Then one day, they were called in for a meeting with a resident hall fellow and were told that they needed to stop their brewing activities.
In Singapore, individuals do not require a licence to home-brew beer and other fermented liquors as long as they meet a set of conditions. This includes the brewer being 18 years old and above, ensuring that the manufactured liquor is only for personal use, and the home-brewing is done in the brewer’s home, according to the Singapore Customs' website.
In the case of the NTU students, the brewing process was not done at home and money was also being offered by some of their friends for the beer.
While they admitted to feeling “disappointed”, the trio said they agreed with the university’s decision.
“We thought home-brewing could apply to hostels but in the end it was quite clear that it didn’t,” said Mr Subbaraman. “We understood where (NTU) was coming from so we stopped and packed up.”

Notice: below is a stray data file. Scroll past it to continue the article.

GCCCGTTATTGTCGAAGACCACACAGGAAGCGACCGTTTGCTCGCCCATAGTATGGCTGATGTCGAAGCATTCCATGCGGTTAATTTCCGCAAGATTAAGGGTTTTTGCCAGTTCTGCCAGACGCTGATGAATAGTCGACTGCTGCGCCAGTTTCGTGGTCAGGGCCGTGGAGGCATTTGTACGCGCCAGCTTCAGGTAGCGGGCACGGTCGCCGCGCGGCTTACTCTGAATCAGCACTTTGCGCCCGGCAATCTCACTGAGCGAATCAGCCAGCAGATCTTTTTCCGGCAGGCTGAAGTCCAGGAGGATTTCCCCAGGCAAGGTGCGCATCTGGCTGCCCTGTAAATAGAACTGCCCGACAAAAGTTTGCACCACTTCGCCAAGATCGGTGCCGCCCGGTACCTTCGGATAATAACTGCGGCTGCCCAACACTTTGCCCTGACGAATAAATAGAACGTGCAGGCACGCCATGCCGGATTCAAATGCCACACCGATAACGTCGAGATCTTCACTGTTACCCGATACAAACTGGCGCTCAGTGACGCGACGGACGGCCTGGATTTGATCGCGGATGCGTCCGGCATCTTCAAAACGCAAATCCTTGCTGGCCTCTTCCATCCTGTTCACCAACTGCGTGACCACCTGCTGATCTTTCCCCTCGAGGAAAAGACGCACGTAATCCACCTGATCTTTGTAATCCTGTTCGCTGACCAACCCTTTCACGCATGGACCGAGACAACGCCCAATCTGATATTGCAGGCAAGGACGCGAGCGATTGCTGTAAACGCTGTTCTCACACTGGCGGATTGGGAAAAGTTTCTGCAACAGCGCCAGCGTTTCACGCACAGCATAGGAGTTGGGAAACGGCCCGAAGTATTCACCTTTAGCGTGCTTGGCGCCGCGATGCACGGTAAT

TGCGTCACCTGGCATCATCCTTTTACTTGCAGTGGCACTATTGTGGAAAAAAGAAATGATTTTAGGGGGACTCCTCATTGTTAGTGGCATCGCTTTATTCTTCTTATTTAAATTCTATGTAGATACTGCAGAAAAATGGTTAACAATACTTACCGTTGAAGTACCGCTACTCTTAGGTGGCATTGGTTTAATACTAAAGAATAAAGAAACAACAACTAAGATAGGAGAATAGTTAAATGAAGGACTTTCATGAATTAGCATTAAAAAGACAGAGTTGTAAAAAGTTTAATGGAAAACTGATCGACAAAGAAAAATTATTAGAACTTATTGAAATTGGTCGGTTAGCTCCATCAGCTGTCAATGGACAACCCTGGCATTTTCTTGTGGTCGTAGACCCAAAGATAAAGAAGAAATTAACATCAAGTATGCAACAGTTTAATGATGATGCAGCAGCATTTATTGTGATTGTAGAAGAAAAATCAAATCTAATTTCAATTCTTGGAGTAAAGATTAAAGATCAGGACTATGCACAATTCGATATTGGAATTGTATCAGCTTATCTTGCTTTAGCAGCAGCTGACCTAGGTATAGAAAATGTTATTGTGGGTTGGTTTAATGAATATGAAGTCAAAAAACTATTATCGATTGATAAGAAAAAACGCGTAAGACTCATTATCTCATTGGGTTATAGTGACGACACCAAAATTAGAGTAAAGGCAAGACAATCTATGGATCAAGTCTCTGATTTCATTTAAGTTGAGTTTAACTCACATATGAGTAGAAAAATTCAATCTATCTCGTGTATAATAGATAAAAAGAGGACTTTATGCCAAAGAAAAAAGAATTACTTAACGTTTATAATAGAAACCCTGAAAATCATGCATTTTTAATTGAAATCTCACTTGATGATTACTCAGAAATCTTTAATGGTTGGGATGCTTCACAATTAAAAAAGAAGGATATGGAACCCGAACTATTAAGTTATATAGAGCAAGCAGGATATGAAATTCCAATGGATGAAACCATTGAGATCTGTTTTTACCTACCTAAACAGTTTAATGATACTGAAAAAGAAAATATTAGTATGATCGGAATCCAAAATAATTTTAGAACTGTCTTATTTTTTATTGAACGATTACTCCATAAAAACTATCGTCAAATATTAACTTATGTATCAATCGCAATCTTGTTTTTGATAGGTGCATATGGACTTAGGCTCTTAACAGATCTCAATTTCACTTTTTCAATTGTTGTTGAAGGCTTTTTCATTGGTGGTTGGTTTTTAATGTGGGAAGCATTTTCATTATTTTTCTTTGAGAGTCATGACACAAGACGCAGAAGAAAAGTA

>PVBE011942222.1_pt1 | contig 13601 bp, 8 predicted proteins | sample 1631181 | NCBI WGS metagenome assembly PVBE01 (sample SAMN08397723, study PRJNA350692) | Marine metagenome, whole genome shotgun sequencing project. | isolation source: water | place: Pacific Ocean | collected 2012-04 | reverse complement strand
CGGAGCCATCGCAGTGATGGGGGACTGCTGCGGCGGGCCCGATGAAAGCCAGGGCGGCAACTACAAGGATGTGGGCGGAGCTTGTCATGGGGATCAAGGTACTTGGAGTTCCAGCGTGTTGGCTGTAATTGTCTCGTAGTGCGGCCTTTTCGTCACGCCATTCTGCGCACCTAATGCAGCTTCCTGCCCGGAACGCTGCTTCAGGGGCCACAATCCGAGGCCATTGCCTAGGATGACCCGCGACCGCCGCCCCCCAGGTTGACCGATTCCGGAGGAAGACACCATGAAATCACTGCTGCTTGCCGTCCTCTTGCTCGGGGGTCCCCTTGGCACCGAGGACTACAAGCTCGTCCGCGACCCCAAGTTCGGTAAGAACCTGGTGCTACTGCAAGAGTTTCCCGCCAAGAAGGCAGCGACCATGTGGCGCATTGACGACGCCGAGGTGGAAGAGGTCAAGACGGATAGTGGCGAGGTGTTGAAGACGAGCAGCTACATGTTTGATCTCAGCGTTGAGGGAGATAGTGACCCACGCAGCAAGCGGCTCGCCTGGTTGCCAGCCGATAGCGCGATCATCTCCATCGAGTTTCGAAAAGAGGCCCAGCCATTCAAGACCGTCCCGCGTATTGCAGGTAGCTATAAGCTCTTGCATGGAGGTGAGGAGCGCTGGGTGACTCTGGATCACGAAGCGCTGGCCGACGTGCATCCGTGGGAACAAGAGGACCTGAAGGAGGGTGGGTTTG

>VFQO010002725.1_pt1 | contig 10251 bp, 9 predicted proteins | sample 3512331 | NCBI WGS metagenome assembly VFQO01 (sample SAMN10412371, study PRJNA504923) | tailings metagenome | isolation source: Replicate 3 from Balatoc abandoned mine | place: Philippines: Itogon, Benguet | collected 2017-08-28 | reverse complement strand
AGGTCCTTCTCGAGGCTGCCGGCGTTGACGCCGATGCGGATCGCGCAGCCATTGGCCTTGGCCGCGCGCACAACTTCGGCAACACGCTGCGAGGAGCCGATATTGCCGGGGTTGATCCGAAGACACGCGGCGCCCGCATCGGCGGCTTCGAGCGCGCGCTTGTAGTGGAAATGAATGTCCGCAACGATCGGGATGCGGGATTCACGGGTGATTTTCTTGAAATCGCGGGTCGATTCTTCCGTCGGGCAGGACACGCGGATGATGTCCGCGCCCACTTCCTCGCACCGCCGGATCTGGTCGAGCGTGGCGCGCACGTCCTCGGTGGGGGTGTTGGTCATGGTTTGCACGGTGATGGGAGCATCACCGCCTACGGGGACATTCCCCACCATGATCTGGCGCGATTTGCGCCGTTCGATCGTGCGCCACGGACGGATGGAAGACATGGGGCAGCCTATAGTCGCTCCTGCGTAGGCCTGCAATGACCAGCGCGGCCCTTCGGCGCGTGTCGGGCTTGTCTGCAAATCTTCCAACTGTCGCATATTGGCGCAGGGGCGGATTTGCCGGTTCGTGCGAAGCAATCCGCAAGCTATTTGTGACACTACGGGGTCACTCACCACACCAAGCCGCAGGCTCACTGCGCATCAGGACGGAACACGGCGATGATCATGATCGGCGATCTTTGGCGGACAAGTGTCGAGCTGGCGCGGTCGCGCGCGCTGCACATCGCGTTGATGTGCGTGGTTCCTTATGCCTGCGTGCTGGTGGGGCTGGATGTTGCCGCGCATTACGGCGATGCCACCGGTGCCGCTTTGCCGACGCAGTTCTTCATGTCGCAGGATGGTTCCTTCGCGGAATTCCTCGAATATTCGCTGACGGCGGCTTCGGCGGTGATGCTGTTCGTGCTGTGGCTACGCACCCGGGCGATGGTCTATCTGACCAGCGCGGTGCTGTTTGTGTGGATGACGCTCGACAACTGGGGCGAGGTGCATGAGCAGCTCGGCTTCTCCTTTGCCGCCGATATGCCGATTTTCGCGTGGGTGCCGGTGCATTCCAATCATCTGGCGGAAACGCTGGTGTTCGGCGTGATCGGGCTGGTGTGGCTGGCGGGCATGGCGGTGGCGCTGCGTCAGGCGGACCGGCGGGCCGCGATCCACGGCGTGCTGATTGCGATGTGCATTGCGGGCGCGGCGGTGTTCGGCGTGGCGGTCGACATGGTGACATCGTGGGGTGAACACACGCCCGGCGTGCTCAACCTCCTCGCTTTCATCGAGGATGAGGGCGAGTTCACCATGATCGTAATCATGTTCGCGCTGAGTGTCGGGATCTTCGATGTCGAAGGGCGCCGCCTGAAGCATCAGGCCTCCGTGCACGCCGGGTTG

They stressed, however, that they never intended to sell their beer.
According to Mr Immandira, some friends had insisted on paying them around S$3 to S$4 a bottle “but not everyone did”. Some of their beer was also made for a local charity event last November.
Sticking pieces of paper with their brand name “Binjai Brew” on to beer bottles with double-sided tape was also “done for fun”. “We thought we’d make the bottles look nicer so that we can take fun shots for Instagram.”
BREWING A BUSINESS
But just when they thought it was the end, their beer-brewing gig was reported by campus newspaper Nanyang Chronicle in April and the story was later picked up by the Straits Times.
“After that, many people reached out to us. We were really surprised and touched,” said Mr Immandira. These included partnership proposals from local breweries and words of encouragement from members of the public.
“This got us thinking if and how we should take this forward legally.”
One option would be to get a microbrewery license. But taken together with the rental of a brewery and relevant equipment, the staggering start-up cost gave the trio second thoughts.